More on Legal Education

We previously noted here Professor George Kuney’s recent critique of legal education, in which he focused on the need to restructure traditional law firm summer associate programs. But there have been numerous criticisms of legal education in recent years, including the disconnect between the legal academy and profession—i.e., too many law professors are out of touch with the actual practice of law by attorneys and judges.
While there has been legal scholarship touching on this issue (see, e.g., here, here, and here), Chief Justice John Roberts illustrated the point as follows at the Fourth Circuit Court of Appeals Annual Conference on June 25, 2011—

There is a great disconnect between the academy and the profession. Pick up a copy of any law review that you see, and the first article is likely to be, you know, the influence of Immanuel Kant on evidentiary approaches in eighteenth-century Bulgaria, or something, which I am sure was of great interest to the academic that wrote it, but isn’t of much help to the bar. Now I hasten to add I don’t think there’s anything wrong with that. If the academy wants to deal with the legal issues at a particularly abstract, philosophical level, that’s great and that’s their business, but they shouldn’t expect that it would be of any particular help or even interest to the members of the practice of the bar or judges. . . . [I]f the academy is interested in having an influence on the practice of law and the development of law, that they would be wise to sort of stop and think, is this area of research going to be of help to anyone other than other academics. You know, it’s their business, but people ask me, what the last law review article I read was, and I have to think very hard before I come up with one.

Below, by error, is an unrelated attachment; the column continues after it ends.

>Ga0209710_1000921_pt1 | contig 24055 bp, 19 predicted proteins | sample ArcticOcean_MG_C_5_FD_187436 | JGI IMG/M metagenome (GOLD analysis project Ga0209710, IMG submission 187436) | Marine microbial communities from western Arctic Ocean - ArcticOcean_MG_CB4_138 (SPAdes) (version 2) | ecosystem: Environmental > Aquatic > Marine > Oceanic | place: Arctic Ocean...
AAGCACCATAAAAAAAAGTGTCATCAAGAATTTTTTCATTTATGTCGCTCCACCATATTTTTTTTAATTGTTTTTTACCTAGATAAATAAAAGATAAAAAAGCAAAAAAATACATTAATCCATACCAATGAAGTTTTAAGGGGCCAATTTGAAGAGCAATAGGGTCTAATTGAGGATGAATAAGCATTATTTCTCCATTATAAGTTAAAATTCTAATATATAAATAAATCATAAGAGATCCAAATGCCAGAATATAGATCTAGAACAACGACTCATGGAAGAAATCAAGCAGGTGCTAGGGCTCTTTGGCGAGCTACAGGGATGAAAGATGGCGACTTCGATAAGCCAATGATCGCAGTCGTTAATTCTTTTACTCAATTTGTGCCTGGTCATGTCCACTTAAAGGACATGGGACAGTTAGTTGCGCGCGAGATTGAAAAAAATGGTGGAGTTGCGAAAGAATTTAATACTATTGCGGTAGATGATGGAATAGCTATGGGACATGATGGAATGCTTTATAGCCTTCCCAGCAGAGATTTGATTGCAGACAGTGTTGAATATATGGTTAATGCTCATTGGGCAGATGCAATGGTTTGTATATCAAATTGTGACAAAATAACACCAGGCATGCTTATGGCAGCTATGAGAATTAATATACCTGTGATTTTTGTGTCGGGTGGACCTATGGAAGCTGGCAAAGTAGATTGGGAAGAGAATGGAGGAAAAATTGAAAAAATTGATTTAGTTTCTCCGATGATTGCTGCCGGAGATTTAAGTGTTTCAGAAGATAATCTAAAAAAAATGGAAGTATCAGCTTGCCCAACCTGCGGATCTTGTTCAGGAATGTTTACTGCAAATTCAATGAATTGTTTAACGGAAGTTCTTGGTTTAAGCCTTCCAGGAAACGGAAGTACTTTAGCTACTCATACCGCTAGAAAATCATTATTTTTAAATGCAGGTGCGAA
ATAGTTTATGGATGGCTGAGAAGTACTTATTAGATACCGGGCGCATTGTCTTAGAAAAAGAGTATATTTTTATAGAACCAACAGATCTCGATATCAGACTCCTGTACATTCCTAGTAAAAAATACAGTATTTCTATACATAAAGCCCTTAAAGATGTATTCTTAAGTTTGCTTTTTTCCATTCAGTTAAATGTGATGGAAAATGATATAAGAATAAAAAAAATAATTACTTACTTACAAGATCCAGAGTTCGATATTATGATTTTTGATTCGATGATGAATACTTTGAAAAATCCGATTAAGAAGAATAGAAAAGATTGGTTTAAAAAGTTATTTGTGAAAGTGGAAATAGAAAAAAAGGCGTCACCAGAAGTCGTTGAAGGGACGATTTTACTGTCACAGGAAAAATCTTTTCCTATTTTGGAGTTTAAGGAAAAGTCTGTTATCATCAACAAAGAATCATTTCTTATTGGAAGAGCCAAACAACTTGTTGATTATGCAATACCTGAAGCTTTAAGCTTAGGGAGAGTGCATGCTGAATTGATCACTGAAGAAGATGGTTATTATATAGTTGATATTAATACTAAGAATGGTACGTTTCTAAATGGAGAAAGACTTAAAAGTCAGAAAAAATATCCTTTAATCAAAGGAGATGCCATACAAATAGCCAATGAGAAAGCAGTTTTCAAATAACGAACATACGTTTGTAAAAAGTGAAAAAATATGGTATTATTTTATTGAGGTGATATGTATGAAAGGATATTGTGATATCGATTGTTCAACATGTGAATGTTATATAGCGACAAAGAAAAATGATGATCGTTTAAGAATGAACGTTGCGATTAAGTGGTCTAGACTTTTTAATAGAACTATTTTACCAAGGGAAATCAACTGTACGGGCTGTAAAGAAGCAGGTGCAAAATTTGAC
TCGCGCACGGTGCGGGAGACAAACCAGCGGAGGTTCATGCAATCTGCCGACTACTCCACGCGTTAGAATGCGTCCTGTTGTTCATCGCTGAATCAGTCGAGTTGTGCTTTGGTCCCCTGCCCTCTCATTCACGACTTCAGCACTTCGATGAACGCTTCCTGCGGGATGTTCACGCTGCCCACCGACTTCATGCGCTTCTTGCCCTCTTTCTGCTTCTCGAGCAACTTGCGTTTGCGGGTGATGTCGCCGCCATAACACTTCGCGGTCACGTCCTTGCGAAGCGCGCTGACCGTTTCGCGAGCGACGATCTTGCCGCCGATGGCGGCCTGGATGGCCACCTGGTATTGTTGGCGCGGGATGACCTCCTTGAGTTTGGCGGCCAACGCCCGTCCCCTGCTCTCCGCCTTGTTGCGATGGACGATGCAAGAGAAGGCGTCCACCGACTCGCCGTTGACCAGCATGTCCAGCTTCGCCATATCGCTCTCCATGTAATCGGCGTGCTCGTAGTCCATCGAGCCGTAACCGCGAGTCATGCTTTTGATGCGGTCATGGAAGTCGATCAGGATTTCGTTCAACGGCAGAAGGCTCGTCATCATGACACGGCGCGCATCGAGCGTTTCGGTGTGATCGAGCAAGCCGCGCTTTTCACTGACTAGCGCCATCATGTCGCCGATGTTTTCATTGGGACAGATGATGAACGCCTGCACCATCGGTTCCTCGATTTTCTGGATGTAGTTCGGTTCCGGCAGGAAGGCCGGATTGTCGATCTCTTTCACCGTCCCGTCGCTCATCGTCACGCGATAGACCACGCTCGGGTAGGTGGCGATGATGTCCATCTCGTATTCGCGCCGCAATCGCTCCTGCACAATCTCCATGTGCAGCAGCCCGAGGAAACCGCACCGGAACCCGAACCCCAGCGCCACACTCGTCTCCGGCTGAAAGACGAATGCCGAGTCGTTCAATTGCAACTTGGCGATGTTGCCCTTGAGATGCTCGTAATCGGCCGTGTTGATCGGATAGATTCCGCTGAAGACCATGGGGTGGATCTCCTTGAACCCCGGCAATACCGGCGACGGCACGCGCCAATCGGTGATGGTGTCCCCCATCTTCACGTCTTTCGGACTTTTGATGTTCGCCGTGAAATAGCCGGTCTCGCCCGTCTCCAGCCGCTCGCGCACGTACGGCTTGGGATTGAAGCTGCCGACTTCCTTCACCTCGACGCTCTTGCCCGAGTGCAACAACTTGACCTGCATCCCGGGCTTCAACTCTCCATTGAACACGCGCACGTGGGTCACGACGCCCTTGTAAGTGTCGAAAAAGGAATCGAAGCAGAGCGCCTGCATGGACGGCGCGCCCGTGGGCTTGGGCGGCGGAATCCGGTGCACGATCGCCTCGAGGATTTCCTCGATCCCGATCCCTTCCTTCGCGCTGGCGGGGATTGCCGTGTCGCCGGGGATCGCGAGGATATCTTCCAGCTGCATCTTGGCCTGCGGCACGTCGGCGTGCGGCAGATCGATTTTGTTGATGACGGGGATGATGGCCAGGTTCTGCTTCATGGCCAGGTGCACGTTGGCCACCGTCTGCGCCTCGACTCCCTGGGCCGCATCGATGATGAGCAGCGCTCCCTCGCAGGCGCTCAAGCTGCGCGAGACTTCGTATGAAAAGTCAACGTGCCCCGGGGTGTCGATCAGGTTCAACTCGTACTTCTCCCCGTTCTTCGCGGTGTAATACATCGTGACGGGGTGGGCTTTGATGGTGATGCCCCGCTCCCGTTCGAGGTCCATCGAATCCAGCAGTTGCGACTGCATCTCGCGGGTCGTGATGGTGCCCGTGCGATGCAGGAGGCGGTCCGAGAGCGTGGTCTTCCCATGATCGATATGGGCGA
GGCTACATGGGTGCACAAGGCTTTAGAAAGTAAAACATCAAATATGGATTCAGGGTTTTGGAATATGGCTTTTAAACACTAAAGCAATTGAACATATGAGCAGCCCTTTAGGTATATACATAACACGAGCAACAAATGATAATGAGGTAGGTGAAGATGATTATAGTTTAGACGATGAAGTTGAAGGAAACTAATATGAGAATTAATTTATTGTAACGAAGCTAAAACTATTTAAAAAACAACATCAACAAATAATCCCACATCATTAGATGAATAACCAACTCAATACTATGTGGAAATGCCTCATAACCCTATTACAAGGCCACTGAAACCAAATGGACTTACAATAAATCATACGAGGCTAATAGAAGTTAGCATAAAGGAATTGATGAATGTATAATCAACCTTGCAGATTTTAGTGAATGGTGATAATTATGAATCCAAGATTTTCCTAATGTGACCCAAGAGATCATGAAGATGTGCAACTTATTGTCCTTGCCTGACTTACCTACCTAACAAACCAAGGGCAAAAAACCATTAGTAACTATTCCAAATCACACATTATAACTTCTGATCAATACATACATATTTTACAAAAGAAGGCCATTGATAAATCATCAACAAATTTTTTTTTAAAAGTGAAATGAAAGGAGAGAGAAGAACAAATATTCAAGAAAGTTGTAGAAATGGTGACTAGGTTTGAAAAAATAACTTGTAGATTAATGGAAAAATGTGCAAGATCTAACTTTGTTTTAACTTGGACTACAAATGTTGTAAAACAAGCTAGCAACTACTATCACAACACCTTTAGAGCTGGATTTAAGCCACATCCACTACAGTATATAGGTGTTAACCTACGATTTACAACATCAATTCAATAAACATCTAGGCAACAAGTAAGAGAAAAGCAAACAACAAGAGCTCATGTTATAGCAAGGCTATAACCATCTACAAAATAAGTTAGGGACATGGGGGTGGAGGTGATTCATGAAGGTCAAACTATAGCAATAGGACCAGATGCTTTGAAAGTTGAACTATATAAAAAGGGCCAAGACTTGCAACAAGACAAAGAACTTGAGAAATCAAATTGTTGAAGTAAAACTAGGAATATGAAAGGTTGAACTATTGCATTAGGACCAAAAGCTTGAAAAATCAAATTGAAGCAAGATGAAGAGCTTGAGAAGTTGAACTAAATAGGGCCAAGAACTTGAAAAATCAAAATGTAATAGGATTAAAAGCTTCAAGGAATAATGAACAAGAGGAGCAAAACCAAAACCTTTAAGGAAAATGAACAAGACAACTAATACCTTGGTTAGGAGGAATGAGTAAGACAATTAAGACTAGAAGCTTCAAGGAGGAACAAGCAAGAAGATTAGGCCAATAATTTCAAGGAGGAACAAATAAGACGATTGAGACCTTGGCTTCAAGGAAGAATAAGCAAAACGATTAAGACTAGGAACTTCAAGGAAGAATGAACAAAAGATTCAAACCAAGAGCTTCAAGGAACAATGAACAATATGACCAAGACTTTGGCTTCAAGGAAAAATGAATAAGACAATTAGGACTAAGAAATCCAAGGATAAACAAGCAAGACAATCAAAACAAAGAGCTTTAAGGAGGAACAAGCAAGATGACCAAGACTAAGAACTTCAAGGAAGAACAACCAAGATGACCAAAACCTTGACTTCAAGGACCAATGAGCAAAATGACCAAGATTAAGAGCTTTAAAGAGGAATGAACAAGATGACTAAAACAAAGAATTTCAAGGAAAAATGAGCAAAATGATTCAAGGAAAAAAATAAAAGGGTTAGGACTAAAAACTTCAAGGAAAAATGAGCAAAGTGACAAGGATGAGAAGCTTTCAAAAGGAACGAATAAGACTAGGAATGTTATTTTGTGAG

A video of Chief Justice Roberts’s conversation is available here.
And Justice Antonin Scalia expressed similar sentiments when speaking at the University of New Hampshire School of Law on March 22, 2013. The article is available here. In his keynote address, Justice Scalia noted that “there’s not much more legal scholarship to be done and too many scholars to do it,” criticized scholarship that had “no value to the practitioner, or would-be practitioner,” and warned that “[t]he academic mindset is too far removed from the practice of law.” Why? In part, because too many law professors lack significant practical legal experience.
But we will save that criticism of legal education for another post.